We consider God as our Father, and because of this, we ask Him every single thing we could imagine. But sometimes, we pray for our own benefit, not for our brothers and sisters. We ask God to forgive us of our many sins, but do we even lift a finger of forgiveness to somebody who has hurt us? We ask God not to lead us to the test or to the evil one, and yet we lead our own feet and those of others to our own harm.

We pray, but do our lives pray with our words? Rarely does it happen.

If we feel happiness, sadness or excitement, the body expresses it in a unique way. Same thing goes with prayer. We do not only babble every time we pray; our body – our whole life – prays with our words. We offer our life.

We are a living irony if we pray to God for long life, but we abuse our bodies with drinking, smoking or drugs. We pray for good fortune, yet we spend our money on waste. We pray to God with every beautiful word we know, and yet we curse and tell vulgar words to our neighbor, or child, or mother. If we are these kinds of people – praying yet not witnessing to our prayer – then, we are the Living Irony.

We have this adage in Filipino: “Nasa Diyos ang awa, nasa tao ang gawa.” (Work is to man as God is to mercy.) If we ask God to forgive us, we must also know how to forgive others. If we ask God of something, we must know how to manage it and use it for our good and for the good of others. If we pray for safety, we also know that we must follow safety rules every time and everywhere. We pray, but we are also responsible.

God listens to every prayer, but we must also see to it that what we seek, ask or knock – whatever we pray Him – must be in accordance with what we are capable of. We must also be patient. He could not give what we don’t need. Everything He gives us is enough for our use, in the right time.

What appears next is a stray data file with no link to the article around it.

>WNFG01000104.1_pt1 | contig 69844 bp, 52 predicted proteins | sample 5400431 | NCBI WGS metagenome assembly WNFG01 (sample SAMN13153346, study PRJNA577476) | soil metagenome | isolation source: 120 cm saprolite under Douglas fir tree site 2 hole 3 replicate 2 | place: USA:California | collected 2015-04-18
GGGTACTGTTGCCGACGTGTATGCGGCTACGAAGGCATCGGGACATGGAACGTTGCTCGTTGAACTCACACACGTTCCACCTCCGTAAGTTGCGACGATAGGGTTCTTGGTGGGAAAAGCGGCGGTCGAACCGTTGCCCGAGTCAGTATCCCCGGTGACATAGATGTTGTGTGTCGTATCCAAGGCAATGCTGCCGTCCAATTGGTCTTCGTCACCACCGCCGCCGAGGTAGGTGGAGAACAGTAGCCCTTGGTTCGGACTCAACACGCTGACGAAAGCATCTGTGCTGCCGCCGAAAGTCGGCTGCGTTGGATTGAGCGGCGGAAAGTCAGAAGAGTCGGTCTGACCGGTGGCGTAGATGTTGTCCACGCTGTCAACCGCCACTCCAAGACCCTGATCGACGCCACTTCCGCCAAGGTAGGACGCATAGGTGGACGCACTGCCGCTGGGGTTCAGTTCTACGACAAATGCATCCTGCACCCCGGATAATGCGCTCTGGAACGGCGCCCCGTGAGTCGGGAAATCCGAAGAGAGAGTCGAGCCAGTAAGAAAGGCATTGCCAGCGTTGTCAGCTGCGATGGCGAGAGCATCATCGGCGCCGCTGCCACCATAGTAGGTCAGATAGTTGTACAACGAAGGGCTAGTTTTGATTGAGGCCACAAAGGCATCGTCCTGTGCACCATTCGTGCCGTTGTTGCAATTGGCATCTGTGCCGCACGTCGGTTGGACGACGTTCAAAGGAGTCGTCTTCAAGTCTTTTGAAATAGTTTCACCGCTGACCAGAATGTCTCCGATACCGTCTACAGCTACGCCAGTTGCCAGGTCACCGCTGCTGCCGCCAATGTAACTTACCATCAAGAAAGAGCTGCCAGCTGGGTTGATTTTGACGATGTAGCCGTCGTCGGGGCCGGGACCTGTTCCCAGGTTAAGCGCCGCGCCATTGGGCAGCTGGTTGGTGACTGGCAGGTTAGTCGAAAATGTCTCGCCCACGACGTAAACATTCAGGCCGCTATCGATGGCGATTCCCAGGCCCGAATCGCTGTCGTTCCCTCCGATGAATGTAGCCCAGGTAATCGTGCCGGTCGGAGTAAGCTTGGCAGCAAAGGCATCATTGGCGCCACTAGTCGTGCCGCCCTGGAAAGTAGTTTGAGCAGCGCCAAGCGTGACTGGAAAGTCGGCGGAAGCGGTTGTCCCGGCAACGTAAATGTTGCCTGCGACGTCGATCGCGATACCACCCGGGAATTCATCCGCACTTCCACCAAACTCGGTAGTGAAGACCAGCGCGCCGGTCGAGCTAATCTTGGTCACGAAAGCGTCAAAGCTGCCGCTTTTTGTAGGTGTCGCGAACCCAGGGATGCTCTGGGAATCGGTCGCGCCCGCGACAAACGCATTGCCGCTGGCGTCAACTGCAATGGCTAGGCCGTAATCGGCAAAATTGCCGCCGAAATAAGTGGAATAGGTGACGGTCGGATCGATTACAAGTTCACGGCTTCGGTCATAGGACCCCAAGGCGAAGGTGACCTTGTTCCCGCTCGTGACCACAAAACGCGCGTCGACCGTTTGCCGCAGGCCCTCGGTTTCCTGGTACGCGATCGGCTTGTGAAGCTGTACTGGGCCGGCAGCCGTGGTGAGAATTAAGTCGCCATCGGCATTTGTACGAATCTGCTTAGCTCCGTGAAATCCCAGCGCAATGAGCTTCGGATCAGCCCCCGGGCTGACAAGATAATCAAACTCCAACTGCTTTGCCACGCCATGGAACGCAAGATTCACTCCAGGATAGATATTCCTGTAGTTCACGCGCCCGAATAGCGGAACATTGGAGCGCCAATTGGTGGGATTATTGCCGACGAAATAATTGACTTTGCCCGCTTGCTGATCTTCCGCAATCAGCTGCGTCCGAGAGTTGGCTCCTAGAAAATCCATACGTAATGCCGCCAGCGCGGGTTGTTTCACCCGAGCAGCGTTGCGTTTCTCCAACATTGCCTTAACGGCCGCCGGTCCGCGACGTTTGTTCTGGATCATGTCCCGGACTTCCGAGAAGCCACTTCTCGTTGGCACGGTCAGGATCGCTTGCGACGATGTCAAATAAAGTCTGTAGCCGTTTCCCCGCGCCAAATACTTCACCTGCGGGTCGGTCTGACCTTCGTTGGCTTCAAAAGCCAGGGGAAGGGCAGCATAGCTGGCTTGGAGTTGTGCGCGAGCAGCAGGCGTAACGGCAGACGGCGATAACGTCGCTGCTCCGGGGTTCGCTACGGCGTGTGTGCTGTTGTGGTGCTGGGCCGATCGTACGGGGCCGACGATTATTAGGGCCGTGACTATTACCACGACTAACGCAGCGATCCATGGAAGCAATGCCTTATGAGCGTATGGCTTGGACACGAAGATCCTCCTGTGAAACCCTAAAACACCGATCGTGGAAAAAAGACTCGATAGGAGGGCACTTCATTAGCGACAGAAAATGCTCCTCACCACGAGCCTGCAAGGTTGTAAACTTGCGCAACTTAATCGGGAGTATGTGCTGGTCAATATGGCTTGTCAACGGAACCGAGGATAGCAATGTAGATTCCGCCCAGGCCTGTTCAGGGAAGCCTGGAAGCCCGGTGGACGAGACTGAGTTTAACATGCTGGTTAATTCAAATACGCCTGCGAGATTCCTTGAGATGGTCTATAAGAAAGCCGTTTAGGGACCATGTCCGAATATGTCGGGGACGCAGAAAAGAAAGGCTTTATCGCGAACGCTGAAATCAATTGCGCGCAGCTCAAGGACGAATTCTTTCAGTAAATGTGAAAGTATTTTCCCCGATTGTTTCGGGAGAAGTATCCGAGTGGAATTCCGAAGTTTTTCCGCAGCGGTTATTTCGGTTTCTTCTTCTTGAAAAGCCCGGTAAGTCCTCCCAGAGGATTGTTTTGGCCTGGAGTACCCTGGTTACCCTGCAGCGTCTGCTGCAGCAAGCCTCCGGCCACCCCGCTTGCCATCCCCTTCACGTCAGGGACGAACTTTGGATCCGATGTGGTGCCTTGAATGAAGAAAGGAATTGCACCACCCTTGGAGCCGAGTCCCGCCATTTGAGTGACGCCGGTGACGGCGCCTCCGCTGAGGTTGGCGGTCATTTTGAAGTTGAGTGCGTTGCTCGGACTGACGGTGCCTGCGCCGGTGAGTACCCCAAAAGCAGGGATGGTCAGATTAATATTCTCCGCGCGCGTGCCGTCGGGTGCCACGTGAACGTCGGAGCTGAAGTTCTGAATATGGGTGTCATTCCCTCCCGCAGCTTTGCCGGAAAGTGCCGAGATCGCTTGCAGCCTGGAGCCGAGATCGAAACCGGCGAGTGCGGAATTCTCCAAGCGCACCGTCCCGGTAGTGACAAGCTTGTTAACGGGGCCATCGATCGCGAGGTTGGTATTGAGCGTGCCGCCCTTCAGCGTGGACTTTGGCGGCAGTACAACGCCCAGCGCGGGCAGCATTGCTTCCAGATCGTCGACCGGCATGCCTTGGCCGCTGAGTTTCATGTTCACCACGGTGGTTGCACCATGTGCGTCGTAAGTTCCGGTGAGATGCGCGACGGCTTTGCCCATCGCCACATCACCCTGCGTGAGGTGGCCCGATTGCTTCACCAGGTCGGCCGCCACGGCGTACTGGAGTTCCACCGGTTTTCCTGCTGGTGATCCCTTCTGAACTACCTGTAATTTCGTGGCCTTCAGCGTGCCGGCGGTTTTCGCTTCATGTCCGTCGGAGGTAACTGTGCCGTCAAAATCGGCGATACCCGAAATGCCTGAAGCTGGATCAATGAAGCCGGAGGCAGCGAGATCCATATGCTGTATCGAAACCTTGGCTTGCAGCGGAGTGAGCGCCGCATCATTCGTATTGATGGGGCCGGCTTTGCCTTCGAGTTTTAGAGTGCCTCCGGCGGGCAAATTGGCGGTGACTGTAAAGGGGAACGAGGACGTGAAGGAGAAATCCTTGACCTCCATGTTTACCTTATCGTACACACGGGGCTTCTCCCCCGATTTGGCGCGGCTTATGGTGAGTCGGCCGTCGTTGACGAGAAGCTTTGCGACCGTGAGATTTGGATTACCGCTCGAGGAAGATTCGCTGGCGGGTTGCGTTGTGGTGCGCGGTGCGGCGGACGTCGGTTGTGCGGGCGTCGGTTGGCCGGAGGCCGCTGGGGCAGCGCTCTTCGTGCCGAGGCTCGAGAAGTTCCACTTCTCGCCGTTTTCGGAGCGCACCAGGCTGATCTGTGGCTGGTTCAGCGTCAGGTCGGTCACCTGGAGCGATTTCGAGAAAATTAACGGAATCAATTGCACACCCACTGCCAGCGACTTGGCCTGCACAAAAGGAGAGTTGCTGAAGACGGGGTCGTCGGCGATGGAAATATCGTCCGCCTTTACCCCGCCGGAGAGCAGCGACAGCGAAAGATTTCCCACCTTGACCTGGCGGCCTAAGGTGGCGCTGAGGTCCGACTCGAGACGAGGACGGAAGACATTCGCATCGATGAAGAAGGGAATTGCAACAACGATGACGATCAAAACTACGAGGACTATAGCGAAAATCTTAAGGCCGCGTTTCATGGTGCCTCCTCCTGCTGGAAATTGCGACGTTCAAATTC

When we receive, we must also give. That's the secret of graces. We pray God to grant our petitions. But we must remember that when the time comes that He gives us the grace we need, we, in turn, must also give what we have received to those who are in need.

Finally, when we pray, don't just ask something. Above all, give thanks! If our life is filled with many petitions, we can say that our life is one without contentment. If we know how to pray with thanksgiving and praise for everything we have, everything would come flowing without any hard deal.

Real prayer is a prayer when we consider ourselves as nothing in God's eyes. We ask His grace for us to live according to His will. We give thanks for everything we received. We ask forgiveness because we are sinners. We ask for everything we need according to His will.

That is real prayer. But this becomes more powerful if our life is patterned after our prayer. We pray, and we live.


WELDANN LESTER A. PANGANIBAN is a member of the Institute of Preaching Lay Missionaries in Santo Domingo Church, Quezon City. He is also an English Teacher at the Immaculate Conception Parochial School, Malabon City.


Ordinary Time, Cycle C, Laity, Prayer, Forgiveness, Mercy, Irony, IPLM, Neighbor